- Feeding – Fertilize rubber tree plant about once per year in early spring, but only if you want. It doesn't require much supplemental feeding and will survive for years without any fertilizer.
More of the Easiest House Plants to Maintain
Although cast iron plant, jade plant and rubber tree plant are among the most popular easy care house plants, there are tons more that can survive neglect. Here are some of them you can try if you're looking to add some pizazz to your indoor garden, but want to make sure you aren't taking on more than you can handle.
- Aloe Vera (Aloe barbadensis) – Requires bright light from an east- or south-facing window, watering once every week to two weeks and feeding in spring through fall with an all-purpose, balanced fertilizer. Sap from the leaves soothes burns and abrasions.
- Baby's Tears (Helxine soleirolii) – Needs low light conditions such as that from a north-facing window, weekly watering to keep the soil moist and monthly feeding during the spring and summer months. Similar to moss or Chia pets, can be groomed to most any shape.
- Chinese Evergreen (Aglaonema commutatum) – Thrives when given filtered, indirect or low light, regular watering to keep the soil moist and feeding once per month during active growth only. One of the easiest houseplants to maintain, reaches up to three feet in height.
- Corn Plant (Dracaena fragrans) – Requires low, indirect light, watering about once every two weeks or whenever the soil is dry, and feeding once per month during the growing season for the best results. Older plants produce clusters of fragrant, purple flowers.
- Golden Pothos (Epipremnum aureum) – Needs indirect light, watering about once per week as long as the soil is allowed to dry between applications, and feeding once per month throughout the year. Trailing vines reach up to 8 feet in length on mature plants.
- Grape Ivy (Cissus rhombifolia) – Thrives when provided with filtered, indirect light, moist soil during spring and summer (allow soil to dry slightly between watering in fall and winter), and feeding once per month during spring and summer. Another of the easiest house plants to maintain, grape ivy is fast-growing and has a trailing growth habit.
- Kentia Palm (Howea forsteriana) – Requires filtered light, soil kept moist by weekly watering (allow soil to dry slightly during winter), and feeding once per month in spring and summer. This large indoor tree produces feathery, elegant fronds and reaches up to eight feet in height.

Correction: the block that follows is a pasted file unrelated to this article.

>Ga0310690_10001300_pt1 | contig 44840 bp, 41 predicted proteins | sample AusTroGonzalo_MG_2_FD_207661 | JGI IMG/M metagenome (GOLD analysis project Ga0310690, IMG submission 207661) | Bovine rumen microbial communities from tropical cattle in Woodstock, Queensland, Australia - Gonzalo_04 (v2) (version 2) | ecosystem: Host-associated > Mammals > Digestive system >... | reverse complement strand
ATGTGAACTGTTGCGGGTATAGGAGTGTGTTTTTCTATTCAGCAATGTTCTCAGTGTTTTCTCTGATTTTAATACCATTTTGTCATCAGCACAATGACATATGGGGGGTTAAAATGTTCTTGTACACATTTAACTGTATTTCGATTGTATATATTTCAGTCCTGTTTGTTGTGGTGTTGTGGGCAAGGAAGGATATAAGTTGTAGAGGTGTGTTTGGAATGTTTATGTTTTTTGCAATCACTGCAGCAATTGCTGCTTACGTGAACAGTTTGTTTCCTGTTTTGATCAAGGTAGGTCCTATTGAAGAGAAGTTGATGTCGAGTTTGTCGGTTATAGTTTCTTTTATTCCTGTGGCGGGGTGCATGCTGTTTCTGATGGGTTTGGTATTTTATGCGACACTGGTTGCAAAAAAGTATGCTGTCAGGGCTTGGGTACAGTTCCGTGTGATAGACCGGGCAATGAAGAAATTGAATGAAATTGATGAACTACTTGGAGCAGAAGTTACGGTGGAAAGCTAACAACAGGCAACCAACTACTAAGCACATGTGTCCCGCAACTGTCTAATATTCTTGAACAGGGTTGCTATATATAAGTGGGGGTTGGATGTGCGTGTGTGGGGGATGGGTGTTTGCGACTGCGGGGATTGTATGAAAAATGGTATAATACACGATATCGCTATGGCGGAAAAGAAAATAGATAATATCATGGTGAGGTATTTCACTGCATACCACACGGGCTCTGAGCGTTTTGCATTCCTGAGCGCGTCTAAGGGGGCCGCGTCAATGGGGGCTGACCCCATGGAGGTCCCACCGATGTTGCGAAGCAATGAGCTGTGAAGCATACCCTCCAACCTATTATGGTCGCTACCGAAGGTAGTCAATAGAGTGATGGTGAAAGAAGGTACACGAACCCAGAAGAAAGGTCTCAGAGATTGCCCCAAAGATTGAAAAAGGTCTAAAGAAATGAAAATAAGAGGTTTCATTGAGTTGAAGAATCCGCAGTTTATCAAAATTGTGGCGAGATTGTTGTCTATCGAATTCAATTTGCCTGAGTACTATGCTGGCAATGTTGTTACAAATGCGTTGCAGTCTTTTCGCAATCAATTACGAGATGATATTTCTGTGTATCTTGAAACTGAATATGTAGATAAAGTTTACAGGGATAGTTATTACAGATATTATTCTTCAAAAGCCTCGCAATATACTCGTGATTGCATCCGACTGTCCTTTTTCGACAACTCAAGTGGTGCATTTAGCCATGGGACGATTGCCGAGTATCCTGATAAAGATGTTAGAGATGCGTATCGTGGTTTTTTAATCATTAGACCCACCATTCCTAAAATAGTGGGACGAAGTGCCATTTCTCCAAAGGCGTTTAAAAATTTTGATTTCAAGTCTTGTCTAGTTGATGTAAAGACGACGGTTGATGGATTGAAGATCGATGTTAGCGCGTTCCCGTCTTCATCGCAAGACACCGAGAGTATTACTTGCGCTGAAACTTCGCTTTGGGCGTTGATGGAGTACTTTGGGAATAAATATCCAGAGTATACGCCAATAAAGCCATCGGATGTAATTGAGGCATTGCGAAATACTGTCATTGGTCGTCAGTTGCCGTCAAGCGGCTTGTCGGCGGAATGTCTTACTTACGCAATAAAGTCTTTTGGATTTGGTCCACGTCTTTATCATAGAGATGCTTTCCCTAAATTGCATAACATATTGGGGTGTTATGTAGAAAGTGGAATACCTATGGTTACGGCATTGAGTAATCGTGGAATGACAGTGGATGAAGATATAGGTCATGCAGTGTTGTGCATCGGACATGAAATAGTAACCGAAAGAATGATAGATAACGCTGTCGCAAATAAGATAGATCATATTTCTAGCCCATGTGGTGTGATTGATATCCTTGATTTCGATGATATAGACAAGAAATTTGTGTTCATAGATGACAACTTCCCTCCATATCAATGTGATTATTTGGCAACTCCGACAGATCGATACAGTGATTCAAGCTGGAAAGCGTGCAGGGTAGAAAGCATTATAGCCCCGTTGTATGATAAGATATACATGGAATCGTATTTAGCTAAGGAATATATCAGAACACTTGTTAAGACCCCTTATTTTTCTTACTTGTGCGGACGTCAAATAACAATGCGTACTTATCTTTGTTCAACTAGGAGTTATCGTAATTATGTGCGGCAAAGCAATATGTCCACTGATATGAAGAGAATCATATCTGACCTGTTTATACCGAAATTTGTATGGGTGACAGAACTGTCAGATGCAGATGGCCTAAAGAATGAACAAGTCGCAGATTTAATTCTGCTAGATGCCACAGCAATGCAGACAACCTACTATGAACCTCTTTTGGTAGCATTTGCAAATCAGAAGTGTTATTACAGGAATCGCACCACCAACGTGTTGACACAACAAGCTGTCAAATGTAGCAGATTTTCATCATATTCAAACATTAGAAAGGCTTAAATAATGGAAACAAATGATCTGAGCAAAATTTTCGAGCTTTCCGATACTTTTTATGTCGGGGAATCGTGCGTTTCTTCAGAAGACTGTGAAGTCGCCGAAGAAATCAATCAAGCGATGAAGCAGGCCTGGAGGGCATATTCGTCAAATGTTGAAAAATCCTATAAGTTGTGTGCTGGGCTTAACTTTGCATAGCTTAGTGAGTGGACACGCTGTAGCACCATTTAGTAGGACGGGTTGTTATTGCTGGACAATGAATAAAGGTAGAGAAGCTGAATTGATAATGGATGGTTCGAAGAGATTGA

Keeping an Indoor Plant Alive
Even More Easy House Plants
Here are some additional easy-care house plants. Check them out if you're still looking for something new:
- Lady Palm
- 'Lime Light' Dracaena
- Mother-in-Law's Tongue (Snake Plant)
- Peace Lily
- Prayer Plant
- Spider Plant
- ZZ Plant
This content is accurate and true to the best of the author’s knowledge and is not meant to substitute for formal and individualized advice from a qualified professional.
Catherine Garba on December 28, 2019:
Very easy to follow thank you
Elsie Hagley from New Zealand on August 30, 2014:
Very nice. I like the way you have set this hub, very easy to follow. some of my favorite house plants.
JR Krishna from India on September 08, 2013:
Very useful article. I like plants indoor. I have few but many. Always fancy about having so many plants indoor.
Thanks for the useful tips
Willow Sidhe (author) on May 24, 2013:
I have yet to try a ZZ plant, but as soon as I'm ready for another one, I'm going to give it a go. I've always thought they were quite interesting. My favorite indoor plant is the cast iron plant, by far. I've never found an easier plant to grow.
saif113sb on August 16, 2011:
Very nice and great information plants. thanks
Silva Hayes from Spicewood, Texas on December 27, 2010:
My favorite of all the plants you listed is the ZZ plant. I have enjoyed my plant so much. In addition to the original plant, we now have many cuttings that are rooted, and I have given some away. The ZZ plant tolerates neglect quite well.
LSKing from East Coast United States on October 08, 2010:
This was very helpful. I wondered why all of the leaves fell off of my Jade plant. I was over watering it during the winter months. Thank you for sharing these easy to maintain house plants